CHICAGO (AP) -- A small, Michigan-based carrier has become the first airline to offer its financial support for a third Chicago-area airport.
Spirit Airlines, which runs 16 airplanes between 12 cities, wants to break into the Chicago travel market and committed to a new airport in far south suburban Peotone in a letter to Gov. Jim Edgar.
``We're very optimistic and pleased, but we realize that they're a small, leisure point-to-point airline and won't be enough by themselves,'' said Christine Cochrane, the airport's project manager.
Edgar is pushing for a new Chicago-area airport to relieve air traffic congestion in the region. But Chicago Mayor Richard Daley and major airlines serving the city, including American and United, oppose the plan.
Last year, England's Virgin Atlantic Airways expressed interest in the Peotone project as a way to break into the Chicago market, but no formal proposals were made, Cochrane said.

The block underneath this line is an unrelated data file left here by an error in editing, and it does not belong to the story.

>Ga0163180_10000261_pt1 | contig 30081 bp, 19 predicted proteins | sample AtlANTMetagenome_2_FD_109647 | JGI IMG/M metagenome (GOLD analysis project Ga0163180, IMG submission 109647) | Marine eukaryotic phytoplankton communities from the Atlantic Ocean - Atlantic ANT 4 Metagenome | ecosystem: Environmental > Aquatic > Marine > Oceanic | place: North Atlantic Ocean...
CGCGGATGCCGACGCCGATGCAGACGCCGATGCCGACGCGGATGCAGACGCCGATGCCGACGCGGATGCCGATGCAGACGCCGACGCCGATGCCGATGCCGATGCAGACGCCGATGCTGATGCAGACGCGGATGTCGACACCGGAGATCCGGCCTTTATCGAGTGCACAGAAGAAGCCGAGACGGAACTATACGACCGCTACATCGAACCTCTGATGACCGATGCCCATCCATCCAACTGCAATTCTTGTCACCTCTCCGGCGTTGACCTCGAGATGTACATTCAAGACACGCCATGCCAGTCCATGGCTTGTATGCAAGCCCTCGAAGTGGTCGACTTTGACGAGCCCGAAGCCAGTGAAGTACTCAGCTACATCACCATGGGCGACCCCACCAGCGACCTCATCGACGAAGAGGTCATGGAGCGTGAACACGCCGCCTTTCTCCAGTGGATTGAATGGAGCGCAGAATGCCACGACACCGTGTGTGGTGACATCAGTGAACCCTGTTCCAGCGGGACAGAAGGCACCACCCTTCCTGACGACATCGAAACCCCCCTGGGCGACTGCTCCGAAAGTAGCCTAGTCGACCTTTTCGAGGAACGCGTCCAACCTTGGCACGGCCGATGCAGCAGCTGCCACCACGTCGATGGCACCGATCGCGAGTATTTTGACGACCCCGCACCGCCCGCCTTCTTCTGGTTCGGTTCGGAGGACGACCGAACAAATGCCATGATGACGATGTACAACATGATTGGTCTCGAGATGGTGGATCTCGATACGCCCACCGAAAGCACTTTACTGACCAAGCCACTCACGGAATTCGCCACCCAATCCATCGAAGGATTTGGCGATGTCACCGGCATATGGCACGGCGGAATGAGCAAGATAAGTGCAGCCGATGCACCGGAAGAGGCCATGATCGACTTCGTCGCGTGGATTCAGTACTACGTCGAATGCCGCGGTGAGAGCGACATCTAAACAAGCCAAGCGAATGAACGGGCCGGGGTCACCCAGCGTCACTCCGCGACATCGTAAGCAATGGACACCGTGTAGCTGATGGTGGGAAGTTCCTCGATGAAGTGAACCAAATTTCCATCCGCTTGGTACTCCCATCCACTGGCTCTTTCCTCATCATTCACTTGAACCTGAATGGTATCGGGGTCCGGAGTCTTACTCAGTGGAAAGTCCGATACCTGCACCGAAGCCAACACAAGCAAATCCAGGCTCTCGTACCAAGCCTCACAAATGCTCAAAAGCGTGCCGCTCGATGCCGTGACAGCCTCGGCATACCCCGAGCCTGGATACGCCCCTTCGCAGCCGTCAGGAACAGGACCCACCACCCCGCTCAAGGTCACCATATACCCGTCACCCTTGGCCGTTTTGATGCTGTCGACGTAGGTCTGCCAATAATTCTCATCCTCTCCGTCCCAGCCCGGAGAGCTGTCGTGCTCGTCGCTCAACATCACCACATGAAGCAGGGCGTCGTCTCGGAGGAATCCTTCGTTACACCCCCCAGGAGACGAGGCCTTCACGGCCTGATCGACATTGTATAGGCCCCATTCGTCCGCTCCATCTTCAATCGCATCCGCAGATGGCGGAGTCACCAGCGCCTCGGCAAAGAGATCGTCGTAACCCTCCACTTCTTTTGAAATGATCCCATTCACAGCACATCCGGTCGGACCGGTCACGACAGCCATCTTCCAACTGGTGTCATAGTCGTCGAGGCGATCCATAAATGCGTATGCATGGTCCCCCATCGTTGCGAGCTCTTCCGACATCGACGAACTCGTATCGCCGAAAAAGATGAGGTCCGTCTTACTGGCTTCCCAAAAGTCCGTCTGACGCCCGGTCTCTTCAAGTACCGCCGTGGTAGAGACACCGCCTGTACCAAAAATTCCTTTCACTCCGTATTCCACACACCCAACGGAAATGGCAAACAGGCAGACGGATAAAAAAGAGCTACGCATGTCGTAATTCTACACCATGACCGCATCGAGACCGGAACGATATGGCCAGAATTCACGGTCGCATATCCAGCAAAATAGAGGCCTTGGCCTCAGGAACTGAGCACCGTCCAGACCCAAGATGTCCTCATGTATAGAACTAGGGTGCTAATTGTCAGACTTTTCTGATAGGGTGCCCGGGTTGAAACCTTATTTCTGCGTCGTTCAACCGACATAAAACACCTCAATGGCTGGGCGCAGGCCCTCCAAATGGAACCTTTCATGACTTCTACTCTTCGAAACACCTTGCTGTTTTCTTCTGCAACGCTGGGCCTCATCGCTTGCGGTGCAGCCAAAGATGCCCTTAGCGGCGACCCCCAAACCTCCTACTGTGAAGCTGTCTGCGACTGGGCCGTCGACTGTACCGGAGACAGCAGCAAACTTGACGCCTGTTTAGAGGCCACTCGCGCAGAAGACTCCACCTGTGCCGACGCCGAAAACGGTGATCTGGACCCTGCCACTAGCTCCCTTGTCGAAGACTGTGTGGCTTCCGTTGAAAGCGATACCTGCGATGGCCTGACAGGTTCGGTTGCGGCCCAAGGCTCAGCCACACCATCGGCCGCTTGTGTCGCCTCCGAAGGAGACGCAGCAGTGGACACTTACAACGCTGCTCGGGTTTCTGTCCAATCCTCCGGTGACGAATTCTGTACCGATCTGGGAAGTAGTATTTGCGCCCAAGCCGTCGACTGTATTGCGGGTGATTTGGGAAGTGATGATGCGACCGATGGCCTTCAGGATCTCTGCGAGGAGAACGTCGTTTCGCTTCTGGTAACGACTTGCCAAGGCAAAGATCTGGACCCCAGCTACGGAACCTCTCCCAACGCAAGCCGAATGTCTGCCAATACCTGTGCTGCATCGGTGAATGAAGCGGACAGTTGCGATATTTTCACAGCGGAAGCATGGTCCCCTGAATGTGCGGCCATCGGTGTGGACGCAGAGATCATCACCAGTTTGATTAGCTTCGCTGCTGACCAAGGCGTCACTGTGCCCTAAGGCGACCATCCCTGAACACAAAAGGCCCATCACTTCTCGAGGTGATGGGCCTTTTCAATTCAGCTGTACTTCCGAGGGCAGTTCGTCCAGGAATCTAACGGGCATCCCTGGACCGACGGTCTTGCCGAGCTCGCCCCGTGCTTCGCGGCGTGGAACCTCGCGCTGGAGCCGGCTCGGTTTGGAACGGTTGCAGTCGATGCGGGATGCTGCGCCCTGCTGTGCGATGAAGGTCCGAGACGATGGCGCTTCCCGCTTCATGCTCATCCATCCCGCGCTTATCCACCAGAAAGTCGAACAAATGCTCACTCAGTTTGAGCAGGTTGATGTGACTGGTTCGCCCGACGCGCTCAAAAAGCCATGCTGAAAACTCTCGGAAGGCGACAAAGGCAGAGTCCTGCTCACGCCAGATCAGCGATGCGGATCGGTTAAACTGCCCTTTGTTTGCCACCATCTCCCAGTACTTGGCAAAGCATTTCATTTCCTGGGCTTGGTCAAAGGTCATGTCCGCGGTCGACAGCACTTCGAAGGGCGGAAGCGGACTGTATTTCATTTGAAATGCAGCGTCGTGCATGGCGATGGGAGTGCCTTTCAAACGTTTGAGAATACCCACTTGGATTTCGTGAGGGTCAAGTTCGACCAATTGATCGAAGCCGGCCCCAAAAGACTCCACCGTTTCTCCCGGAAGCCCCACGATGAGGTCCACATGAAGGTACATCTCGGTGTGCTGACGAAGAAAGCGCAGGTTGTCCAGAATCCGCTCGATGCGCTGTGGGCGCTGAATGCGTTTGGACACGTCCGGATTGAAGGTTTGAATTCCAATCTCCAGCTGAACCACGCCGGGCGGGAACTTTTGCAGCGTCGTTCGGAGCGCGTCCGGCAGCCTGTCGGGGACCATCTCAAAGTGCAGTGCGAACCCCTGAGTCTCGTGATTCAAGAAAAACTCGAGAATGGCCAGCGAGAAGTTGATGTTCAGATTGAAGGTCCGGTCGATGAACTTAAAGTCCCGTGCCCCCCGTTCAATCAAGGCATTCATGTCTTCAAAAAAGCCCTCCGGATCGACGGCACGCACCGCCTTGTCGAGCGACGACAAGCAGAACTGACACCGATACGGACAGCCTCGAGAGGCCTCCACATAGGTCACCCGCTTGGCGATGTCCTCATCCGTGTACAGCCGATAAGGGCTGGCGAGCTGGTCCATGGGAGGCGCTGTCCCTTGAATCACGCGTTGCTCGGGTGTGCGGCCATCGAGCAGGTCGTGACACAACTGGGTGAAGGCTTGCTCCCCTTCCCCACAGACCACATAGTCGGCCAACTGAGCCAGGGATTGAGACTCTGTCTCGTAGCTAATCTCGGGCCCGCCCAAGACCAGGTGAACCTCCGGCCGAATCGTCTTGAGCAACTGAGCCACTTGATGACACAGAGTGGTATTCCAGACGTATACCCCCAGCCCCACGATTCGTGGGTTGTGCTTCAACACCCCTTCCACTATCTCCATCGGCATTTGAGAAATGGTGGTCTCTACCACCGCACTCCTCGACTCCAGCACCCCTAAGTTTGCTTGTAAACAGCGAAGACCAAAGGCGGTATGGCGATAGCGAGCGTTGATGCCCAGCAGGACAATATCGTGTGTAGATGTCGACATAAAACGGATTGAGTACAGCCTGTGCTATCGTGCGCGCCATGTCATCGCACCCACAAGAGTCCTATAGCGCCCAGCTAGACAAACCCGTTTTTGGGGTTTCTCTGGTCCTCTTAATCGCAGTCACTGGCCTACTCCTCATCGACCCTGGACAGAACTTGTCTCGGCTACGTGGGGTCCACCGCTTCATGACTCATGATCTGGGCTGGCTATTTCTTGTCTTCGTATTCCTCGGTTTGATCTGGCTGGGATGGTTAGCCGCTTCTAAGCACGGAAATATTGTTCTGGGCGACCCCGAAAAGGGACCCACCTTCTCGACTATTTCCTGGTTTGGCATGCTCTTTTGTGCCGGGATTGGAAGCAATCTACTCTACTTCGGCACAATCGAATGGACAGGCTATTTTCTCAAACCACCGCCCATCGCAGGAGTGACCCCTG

Spirit is willing to pay landing and rental fees and may also contribute to the airport's construction, the airline's executive vice president, Mark Kahan, said Wednesday. But the precise amount of money Spirit would be willing to commit to the project would depend on what other airlines sign on to it and the state's financing plan, he said.
Spirit has found it difficult to expand service in the Chicago area, Kahan said. The airline operates one flight a day, six days a week from Midway Airport. But Kahan said that airport's short runways limit what flight routes can be serviced, while congestion at O'Hare International Airport makes it difficult for a small airline to operate enough flights there to be profitable.
``Obviously we can't support a new airport on our own, but my feeling is if another airport were built in Chicago, the Chicago market is big enough to support another facility,'' he said.